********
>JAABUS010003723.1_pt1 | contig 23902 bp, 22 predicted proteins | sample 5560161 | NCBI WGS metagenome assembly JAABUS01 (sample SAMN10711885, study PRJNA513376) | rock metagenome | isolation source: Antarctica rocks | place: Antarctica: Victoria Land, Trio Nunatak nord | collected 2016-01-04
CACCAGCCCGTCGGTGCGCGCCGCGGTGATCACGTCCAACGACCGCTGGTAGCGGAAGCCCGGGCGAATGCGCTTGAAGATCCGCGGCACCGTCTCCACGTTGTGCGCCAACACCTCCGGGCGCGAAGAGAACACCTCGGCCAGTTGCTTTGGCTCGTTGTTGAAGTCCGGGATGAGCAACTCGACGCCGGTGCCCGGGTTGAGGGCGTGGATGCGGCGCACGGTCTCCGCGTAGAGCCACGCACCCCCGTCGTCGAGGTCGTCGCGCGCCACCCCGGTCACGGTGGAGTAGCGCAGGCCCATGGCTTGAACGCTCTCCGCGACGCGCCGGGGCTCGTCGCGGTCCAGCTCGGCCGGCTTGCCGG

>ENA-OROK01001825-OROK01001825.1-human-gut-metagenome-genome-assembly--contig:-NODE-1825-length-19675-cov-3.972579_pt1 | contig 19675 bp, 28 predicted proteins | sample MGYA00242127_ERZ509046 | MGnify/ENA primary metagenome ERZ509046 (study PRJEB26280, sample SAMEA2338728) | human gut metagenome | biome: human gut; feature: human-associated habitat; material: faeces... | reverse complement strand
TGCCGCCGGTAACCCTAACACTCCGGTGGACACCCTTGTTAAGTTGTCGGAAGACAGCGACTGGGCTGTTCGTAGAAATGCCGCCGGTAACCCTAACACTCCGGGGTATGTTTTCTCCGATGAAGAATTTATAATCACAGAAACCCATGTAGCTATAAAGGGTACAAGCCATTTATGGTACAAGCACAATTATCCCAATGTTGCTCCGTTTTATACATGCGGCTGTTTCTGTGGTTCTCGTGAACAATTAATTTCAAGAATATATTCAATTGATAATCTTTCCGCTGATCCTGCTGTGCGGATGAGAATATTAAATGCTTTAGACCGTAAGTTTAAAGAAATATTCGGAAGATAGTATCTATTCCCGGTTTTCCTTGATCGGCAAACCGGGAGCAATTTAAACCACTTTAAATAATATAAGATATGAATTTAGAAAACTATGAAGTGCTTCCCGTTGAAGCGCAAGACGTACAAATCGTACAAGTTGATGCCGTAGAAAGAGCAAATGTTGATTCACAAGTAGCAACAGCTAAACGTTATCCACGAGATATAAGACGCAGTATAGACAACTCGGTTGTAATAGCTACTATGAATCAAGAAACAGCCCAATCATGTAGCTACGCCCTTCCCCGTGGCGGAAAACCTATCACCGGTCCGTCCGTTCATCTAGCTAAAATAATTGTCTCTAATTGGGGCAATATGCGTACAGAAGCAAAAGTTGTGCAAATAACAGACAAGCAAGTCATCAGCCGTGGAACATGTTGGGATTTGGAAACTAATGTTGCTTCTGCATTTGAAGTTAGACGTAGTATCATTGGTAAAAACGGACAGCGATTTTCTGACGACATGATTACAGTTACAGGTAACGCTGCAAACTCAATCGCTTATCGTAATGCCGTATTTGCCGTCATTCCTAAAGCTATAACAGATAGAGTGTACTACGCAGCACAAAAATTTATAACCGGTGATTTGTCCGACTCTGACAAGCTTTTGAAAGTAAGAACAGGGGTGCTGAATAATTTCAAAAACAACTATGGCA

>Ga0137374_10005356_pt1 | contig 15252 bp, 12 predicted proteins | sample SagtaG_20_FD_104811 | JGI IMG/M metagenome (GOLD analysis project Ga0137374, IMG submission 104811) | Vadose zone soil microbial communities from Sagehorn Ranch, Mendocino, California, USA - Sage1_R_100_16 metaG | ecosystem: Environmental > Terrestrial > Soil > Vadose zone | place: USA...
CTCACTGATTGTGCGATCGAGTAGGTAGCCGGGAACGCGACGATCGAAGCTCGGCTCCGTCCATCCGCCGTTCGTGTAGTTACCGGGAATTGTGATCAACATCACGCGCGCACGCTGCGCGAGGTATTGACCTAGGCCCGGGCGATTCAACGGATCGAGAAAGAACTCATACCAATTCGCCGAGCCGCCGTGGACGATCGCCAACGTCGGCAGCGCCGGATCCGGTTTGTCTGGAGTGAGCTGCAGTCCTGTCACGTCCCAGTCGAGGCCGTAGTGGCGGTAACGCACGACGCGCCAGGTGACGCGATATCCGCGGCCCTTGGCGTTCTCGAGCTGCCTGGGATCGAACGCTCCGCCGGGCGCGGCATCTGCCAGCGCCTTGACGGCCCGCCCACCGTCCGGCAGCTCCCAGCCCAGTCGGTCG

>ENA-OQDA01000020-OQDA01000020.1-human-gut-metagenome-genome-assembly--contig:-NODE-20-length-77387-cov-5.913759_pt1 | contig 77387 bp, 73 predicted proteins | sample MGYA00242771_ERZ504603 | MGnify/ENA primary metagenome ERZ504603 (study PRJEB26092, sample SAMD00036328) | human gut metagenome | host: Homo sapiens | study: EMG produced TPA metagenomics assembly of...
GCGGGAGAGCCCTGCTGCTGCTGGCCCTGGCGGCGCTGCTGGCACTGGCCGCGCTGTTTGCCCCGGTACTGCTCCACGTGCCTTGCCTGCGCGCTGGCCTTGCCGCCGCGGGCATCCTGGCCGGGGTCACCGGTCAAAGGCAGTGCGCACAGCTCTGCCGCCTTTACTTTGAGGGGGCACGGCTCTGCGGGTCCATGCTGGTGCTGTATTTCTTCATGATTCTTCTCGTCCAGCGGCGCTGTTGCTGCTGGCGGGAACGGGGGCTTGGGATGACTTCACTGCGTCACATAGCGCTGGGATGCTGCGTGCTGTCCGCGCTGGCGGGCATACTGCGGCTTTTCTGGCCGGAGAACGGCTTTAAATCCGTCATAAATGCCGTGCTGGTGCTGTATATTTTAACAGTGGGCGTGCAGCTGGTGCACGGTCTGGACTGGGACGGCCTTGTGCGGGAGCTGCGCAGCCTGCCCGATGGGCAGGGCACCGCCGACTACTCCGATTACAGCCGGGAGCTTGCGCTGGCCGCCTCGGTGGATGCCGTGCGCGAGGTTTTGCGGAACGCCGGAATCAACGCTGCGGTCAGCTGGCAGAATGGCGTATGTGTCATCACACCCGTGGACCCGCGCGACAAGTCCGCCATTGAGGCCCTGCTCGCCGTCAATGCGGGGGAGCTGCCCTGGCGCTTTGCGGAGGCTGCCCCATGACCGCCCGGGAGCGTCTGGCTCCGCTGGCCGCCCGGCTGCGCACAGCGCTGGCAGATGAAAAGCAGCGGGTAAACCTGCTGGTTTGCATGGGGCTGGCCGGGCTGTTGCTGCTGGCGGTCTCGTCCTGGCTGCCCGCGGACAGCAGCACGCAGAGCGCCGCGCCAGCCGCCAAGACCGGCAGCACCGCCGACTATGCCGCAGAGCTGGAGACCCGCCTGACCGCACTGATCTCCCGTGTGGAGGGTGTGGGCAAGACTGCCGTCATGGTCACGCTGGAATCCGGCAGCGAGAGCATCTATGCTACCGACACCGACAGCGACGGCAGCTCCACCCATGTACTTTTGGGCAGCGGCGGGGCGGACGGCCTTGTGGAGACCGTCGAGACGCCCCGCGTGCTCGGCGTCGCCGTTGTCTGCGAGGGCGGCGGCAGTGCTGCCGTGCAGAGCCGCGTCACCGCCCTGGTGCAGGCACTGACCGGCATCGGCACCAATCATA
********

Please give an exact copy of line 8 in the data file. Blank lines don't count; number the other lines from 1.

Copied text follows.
GCGGGAGAGCCCTGCTGCTGCTGGCCCTGGCGGCGCTGCTGGCACTGGCCGCGCTGTTTGCCCCGGTACTGCTCCACGTGCCTTGCCTGCGCGCTGGCCTTGCCGCCGCGGGCATCCTGGCCGGGGTCACCGGTCAAAGGCAGTGCGCACAGCTCTGCCGCCTTTACTTTGAGGGGGCACGGCTCTGCGGGTCCATGCTGGTGCTGTATTTCTTCATGATTCTTCTCGTCCAGCGGCGCTGTTGCTGCTGGCGGGAACGGGGGCTTGGGATGACTTCACTGCGTCACATAGCGCTGGGATGCTGCGTGCTGTCCGCGCTGGCGGGCATACTGCGGCTTTTCTGGCCGGAGAACGGCTTTAAATCCGTCATAAATGCCGTGCTGGTGCTGTATATTTTAACAGTGGGCGTGCAGCTGGTGCACGGTCTGGACTGGGACGGCCTTGTGCGGGAGCTGCGCAGCCTGCCCGATGGGCAGGGCACCGCCGACTACTCCGATTACAGCCGGGAGCTTGCGCTGGCCGCCTCGGTGGATGCCGTGCGCGAGGTTTTGCGGAACGCCGGAATCAACGCTGCGGTCAGCTGGCAGAATGGCGTATGTGTCATCACACCCGTGGACCCGCGCGACAAGTCCGCCATTGAGGCCCTGCTCGCCGTCAATGCGGGGGAGCTGCCCTGGCGCTTTGCGGAGGCTGCCCCATGACCGCCCGGGAGCGTCTGGCTCCGCTGGCCGCCCGGCTGCGCACAGCGCTGGCAGATGAAAAGCAGCGGGTAAACCTGCTGGTTTGCATGGGGCTGGCCGGGCTGTTGCTGCTGGCGGTCTCGTCCTGGCTGCCCGCGGACAGCAGCACGCAGAGCGCCGCGCCAGCCGCCAAGACCGGCAGCACCGCCGACTATGCCGCAGAGCTGGAGACCCGCCTGACCGCACTGATCTCCCGTGTGGAGGGTGTGGGCAAGACTGCCGTCATGGTCACGCTGGAATCCGGCAGCGAGAGCATCTATGCTACCGACACCGACAGCGACGGCAGCTCCACCCATGTACTTTTGGGCAGCGGCGGGGCGGACGGCCTTGTGGAGACCGTCGAGACGCCCCGCGTGCTCGGCGTCGCCGTTGTCTGCGAGGGCGGCGGCAGTGCTGCCGTGCAGAGCCGCGTCACCGCCCTGGTGCAGGCACTGACCGGCATCGGCACCAATCATA